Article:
Curcumin vs Quercetin – Which is Better for Pain & Inflammation?

Curcumin vs quercetin

Curcumin vs Quercetin – The Short Answer

Curcumin and Quercetin are both potent antioxidants that are found in our diet. They are both well-studied and shown to be safe to supplement daily. But which one is better? In terms of reducing inflammation and joint pain, curcumin is the clear winner. It has a more potent effect on inhibiting the COX-2 enzyme which is one of the key players in joint inflammation.

Curcumin also boosts your body’s native antioxidants such as glutathione, which further contributes to a reduction in pain, swelling, and general inflammation. The only area where quercetin may have a slight advantage over curcumin is in inhibiting nasal swelling and sinus infections.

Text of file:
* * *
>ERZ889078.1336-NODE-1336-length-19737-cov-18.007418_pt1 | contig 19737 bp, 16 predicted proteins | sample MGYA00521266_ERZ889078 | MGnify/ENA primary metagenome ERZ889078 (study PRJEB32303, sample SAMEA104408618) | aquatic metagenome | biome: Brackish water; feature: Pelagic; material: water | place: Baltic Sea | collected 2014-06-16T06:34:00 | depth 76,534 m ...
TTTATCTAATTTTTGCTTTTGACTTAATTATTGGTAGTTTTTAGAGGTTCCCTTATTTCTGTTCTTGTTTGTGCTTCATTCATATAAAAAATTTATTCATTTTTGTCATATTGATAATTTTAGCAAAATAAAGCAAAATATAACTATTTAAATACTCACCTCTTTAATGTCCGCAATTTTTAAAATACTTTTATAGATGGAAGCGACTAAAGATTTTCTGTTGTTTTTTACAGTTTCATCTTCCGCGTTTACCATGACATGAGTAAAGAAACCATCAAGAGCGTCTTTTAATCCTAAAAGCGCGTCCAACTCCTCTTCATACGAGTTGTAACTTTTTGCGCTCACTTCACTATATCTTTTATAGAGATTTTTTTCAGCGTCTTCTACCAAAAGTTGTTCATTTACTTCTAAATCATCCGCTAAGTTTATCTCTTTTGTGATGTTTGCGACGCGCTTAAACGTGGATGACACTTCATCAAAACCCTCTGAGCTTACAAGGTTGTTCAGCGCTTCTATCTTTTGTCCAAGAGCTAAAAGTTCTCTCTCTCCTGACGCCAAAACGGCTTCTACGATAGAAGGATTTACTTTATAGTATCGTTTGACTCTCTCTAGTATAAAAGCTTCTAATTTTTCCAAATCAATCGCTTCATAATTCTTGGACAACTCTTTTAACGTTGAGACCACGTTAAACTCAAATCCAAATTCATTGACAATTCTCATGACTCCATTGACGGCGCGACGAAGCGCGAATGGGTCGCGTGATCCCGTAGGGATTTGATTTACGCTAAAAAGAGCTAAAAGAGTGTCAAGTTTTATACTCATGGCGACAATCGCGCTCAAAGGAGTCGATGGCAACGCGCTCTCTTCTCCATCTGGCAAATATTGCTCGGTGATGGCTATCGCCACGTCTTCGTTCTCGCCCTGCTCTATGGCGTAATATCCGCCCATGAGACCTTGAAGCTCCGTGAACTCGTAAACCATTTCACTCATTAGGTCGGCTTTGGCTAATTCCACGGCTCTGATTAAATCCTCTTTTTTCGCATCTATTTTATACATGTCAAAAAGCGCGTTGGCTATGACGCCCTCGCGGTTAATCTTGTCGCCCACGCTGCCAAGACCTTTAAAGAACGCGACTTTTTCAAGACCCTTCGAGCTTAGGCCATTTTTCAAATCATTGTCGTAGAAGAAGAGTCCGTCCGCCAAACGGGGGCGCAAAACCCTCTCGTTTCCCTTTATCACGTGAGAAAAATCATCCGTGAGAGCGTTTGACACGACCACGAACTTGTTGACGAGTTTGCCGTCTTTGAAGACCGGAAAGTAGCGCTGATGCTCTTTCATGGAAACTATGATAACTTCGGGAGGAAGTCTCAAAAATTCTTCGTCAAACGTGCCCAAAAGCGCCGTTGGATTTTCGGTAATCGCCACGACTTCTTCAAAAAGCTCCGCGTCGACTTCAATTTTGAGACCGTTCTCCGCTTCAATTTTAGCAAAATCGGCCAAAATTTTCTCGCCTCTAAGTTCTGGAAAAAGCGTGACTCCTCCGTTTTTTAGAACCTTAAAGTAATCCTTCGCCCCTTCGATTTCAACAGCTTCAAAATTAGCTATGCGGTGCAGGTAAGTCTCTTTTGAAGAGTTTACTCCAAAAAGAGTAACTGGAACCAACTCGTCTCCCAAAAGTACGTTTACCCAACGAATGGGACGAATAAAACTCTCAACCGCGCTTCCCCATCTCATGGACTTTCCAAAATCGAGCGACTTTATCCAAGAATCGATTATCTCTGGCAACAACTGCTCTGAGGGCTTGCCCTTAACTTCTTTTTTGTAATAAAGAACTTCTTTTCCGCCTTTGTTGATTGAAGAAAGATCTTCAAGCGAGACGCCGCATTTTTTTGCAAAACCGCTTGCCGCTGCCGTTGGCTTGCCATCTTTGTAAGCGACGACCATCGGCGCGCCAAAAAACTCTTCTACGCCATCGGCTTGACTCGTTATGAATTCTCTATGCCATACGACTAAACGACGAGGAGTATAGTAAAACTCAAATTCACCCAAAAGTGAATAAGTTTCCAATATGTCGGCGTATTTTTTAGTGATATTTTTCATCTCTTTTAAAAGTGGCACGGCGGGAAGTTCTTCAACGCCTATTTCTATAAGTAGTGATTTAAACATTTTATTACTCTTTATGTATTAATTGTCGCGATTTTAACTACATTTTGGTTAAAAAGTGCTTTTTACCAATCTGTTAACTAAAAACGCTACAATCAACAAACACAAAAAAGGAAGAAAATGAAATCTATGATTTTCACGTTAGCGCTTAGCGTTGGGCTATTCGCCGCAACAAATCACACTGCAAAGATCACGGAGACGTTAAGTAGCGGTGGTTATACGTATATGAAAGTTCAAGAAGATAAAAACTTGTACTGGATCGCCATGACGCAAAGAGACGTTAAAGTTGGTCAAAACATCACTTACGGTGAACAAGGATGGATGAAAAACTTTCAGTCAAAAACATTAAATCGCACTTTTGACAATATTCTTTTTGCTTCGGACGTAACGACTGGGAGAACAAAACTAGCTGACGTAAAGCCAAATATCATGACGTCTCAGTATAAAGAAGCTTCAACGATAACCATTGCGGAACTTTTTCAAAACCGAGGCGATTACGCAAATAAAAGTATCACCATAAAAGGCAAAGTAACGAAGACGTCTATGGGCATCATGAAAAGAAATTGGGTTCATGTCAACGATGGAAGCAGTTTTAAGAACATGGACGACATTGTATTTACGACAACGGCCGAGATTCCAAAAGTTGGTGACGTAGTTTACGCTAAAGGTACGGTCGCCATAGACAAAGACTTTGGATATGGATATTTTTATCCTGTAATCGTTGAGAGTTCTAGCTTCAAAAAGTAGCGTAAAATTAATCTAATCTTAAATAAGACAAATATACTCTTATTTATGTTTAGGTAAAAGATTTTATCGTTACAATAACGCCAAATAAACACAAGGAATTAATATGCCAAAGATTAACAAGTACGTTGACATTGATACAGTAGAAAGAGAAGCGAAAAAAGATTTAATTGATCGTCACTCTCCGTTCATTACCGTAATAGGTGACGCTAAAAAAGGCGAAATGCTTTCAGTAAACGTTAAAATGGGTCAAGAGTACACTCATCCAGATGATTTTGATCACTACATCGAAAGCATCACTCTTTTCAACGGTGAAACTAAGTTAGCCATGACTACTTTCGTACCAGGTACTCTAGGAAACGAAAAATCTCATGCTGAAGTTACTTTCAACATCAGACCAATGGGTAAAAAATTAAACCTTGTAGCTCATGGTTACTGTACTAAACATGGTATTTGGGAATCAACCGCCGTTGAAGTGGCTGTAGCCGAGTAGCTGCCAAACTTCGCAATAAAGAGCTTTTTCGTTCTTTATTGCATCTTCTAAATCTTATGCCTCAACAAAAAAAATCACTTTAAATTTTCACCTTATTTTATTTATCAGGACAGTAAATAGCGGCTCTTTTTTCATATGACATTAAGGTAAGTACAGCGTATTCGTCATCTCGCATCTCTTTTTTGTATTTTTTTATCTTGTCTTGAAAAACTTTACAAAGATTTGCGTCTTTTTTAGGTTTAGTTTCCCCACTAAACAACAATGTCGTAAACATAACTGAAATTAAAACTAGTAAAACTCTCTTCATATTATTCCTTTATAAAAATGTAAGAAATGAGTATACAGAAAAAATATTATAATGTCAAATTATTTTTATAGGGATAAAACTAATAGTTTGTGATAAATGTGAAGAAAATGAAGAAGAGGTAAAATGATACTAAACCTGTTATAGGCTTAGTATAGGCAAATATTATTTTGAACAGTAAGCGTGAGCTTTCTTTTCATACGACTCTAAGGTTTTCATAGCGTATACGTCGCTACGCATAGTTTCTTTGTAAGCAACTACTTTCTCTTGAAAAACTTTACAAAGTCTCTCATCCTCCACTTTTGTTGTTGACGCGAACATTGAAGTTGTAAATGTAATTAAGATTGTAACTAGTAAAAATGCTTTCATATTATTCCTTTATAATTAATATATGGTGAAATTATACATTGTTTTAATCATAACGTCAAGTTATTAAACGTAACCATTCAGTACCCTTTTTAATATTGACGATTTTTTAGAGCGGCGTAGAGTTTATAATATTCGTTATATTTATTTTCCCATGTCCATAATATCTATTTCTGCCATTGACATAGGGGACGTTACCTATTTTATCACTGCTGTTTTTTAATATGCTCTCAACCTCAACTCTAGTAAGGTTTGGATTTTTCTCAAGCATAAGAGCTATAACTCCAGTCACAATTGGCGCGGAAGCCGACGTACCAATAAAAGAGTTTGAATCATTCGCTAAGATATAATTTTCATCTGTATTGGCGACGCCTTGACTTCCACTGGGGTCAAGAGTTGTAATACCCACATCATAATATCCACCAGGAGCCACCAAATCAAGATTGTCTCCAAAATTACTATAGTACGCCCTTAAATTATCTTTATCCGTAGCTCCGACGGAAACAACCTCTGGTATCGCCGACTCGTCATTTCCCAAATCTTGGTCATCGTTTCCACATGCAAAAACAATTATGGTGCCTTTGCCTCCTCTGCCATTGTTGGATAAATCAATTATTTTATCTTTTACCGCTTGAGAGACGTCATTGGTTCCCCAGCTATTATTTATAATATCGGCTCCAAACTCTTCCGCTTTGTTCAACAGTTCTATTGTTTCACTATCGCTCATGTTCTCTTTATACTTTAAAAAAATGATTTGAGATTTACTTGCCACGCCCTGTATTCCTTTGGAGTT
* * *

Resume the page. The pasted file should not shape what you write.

What is Curcumin?

Curcumin is the active ingredient of turmeric, a plant with yellow-orange roots. Curcumin has antioxidant properties and can be used to help with pain relief and other conditions such as irritable bowel syndrome, Crohn’s disease, arthritis, heart disease, and Alzheimer’s. [1]

Curcumin may also be beneficial for those who suffer from depression. It may provide protection against depression by increasing brain levels of serotonin and dopamine. [2] Curcumin may also help with substance addiction by affecting the same brain-reward regions as cocaine and nicotine.

  • This may discourage addicts from continuing their drug use. It is unclear how curcumin works in this process, but it may interfere with the drugs’ ability to trigger dopamine release in the same brain regions that are activated during pleasurable activities.

Curcumin for Weight Loss

What many people don’t know is that curcumin is also helpful for weight loss. It has been shown in studies to increase the amount of fat you burn at night, which is why it’s such a popular ingredient in fat burners.

It can also help improve insulin sensitivity, and due to its antioxidant properties, it can help prevent damage to cells that result in chronic diseases like diabetes and cancer.